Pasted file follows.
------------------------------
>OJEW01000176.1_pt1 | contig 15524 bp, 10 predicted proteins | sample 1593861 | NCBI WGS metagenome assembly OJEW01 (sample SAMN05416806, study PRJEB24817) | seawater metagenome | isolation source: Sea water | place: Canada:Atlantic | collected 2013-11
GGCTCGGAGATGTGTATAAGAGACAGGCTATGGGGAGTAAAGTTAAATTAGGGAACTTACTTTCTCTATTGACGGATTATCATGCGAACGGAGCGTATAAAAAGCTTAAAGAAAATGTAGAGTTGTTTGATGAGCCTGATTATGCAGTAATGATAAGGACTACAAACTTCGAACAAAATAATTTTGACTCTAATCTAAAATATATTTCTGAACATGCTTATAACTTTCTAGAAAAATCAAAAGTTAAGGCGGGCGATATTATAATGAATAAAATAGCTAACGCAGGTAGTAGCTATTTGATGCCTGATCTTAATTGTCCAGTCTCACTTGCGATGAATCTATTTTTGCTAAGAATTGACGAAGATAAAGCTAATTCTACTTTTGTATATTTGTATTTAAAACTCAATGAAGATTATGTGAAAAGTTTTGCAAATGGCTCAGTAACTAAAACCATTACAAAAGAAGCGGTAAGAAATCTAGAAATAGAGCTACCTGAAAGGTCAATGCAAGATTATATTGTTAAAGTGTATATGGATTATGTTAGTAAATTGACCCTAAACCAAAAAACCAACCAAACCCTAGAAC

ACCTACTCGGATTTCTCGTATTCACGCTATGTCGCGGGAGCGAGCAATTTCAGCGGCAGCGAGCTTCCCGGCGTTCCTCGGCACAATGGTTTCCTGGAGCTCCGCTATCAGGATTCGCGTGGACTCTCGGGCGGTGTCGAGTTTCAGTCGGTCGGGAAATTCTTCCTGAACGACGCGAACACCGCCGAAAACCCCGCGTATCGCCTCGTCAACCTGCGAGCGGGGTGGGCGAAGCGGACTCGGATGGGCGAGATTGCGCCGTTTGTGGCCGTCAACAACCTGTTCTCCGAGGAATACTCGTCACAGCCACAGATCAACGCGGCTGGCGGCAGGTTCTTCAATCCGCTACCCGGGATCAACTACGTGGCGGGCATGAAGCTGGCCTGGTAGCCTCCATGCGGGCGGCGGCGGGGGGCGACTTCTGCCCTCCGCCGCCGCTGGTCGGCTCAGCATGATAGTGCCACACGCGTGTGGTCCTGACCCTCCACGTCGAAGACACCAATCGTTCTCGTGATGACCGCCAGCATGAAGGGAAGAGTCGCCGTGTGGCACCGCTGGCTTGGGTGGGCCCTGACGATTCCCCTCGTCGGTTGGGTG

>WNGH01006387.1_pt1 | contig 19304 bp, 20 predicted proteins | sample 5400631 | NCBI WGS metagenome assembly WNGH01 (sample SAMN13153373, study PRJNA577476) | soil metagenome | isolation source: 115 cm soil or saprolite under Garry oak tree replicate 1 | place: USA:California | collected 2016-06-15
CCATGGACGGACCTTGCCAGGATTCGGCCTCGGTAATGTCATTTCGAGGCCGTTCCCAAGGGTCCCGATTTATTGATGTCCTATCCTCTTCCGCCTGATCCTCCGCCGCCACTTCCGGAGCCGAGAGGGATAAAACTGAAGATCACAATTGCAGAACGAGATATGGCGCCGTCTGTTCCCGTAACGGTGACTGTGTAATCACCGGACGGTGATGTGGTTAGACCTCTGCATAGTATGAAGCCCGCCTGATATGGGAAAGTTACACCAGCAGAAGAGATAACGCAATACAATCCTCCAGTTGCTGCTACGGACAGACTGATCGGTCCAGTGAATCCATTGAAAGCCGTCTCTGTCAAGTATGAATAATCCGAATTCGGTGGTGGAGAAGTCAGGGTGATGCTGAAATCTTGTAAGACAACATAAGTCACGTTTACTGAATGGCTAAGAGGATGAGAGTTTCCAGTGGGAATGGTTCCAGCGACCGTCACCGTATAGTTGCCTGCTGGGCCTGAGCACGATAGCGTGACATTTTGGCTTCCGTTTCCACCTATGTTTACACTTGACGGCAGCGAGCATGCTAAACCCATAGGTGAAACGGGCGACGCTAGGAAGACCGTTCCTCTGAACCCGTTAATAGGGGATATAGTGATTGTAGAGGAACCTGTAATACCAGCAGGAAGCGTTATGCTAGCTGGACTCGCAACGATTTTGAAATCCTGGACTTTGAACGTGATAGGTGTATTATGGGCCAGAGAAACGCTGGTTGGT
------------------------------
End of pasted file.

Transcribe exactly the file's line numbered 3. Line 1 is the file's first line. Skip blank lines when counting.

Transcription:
ACCTACTCGGATTTCTCGTATTCACGCTATGTCGCGGGAGCGAGCAATTTCAGCGGCAGCGAGCTTCCCGGCGTTCCTCGGCACAATGGTTTCCTGGAGCTCCGCTATCAGGATTCGCGTGGACTCTCGGGCGGTGTCGAGTTTCAGTCGGTCGGGAAATTCTTCCTGAACGACGCGAACACCGCCGAAAACCCCGCGTATCGCCTCGTCAACCTGCGAGCGGGGTGGGCGAAGCGGACTCGGATGGGCGAGATTGCGCCGTTTGTGGCCGTCAACAACCTGTTCTCCGAGGAATACTCGTCACAGCCACAGATCAACGCGGCTGGCGGCAGGTTCTTCAATCCGCTACCCGGGATCAACTACGTGGCGGGCATGAAGCTGGCCTGGTAGCCTCCATGCGGGCGGCGGCGGGGGGCGACTTCTGCCCTCCGCCGCCGCTGGTCGGCTCAGCATGATAGTGCCACACGCGTGTGGTCCTGACCCTCCACGTCGAAGACACCAATCGTTCTCGTGATGACCGCCAGCATGAAGGGAAGAGTCGCCGTGTGGCACCGCTGGCTTGGGTGGGCCCTGACGATTCCCCTCGTCGGTTGGGTG